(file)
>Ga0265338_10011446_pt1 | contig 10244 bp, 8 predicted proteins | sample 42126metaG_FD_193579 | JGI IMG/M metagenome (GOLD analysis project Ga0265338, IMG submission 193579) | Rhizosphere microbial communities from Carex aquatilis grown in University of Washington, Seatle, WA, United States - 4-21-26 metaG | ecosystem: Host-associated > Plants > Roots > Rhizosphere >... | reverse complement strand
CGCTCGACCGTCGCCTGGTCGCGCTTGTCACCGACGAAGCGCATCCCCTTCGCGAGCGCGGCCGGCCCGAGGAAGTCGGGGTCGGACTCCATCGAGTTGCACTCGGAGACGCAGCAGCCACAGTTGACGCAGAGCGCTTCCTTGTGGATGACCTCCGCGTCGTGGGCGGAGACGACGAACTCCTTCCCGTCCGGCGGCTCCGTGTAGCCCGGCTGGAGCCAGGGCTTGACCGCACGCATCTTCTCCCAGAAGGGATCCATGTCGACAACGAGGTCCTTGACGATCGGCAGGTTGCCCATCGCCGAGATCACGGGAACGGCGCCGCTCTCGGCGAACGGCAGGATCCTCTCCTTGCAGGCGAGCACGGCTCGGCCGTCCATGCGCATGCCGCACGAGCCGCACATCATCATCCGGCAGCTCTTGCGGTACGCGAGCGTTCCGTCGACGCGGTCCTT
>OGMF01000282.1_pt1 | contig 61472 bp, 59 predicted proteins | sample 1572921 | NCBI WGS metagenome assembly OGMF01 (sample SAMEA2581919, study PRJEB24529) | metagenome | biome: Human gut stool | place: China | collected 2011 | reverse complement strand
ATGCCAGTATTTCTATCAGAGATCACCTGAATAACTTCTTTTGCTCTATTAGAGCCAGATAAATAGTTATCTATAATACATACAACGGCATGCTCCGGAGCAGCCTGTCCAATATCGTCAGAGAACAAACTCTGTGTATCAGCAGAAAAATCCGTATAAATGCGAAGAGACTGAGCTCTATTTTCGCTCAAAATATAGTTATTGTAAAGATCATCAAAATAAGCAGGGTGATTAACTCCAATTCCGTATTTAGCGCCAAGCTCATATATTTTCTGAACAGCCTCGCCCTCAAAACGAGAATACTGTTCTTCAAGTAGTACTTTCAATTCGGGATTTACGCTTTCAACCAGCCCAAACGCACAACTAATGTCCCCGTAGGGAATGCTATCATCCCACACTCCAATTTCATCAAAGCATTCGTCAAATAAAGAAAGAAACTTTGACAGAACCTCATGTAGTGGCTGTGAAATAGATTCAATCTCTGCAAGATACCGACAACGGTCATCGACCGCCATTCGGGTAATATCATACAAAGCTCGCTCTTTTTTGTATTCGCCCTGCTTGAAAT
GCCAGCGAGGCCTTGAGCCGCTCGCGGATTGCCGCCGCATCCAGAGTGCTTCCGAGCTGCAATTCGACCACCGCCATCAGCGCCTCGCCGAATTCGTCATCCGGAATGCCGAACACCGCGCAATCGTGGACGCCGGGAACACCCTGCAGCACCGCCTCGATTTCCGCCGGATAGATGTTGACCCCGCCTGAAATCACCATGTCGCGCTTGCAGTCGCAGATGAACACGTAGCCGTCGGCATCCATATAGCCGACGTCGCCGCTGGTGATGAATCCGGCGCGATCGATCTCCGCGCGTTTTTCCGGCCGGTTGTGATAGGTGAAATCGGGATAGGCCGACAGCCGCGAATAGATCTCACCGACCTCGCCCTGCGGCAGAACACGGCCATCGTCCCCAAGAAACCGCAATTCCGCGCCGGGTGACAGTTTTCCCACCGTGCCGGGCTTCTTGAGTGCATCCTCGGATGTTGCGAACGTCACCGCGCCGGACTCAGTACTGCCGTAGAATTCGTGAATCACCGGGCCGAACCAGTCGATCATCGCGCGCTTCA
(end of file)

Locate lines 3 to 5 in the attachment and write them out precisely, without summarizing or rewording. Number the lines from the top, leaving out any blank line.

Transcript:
>OGMF01000282.1_pt1 | contig 61472 bp, 59 predicted proteins | sample 1572921 | NCBI WGS metagenome assembly OGMF01 (sample SAMEA2581919, study PRJEB24529) | metagenome | biome: Human gut stool | place: China | collected 2011 | reverse complement strand
ATGCCAGTATTTCTATCAGAGATCACCTGAATAACTTCTTTTGCTCTATTAGAGCCAGATAAATAGTTATCTATAATACATACAACGGCATGCTCCGGAGCAGCCTGTCCAATATCGTCAGAGAACAAACTCTGTGTATCAGCAGAAAAATCCGTATAAATGCGAAGAGACTGAGCTCTATTTTCGCTCAAAATATAGTTATTGTAAAGATCATCAAAATAAGCAGGGTGATTAACTCCAATTCCGTATTTAGCGCCAAGCTCATATATTTTCTGAACAGCCTCGCCCTCAAAACGAGAATACTGTTCTTCAAGTAGTACTTTCAATTCGGGATTTACGCTTTCAACCAGCCCAAACGCACAACTAATGTCCCCGTAGGGAATGCTATCATCCCACACTCCAATTTCATCAAAGCATTCGTCAAATAAAGAAAGAAACTTTGACAGAACCTCATGTAGTGGCTGTGAAATAGATTCAATCTCTGCAAGATACCGACAACGGTCATCGACCGCCATTCGGGTAATATCATACAAAGCTCGCTCTTTTTTGTATTCGCCCTGCTTGAAAT
GCCAGCGAGGCCTTGAGCCGCTCGCGGATTGCCGCCGCATCCAGAGTGCTTCCGAGCTGCAATTCGACCACCGCCATCAGCGCCTCGCCGAATTCGTCATCCGGAATGCCGAACACCGCGCAATCGTGGACGCCGGGAACACCCTGCAGCACCGCCTCGATTTCCGCCGGATAGATGTTGACCCCGCCTGAAATCACCATGTCGCGCTTGCAGTCGCAGATGAACACGTAGCCGTCGGCATCCATATAGCCGACGTCGCCGCTGGTGATGAATCCGGCGCGATCGATCTCCGCGCGTTTTTCCGGCCGGTTGTGATAGGTGAAATCGGGATAGGCCGACAGCCGCGAATAGATCTCACCGACCTCGCCCTGCGGCAGAACACGGCCATCGTCCCCAAGAAACCGCAATTCCGCGCCGGGTGACAGTTTTCCCACCGTGCCGGGCTTCTTGAGTGCATCCTCGGATGTTGCGAACGTCACCGCGCCGGACTCAGTACTGCCGTAGAATTCGTGAATCACCGGGCCGAACCAGTCGATCATCGCGCGCTTCA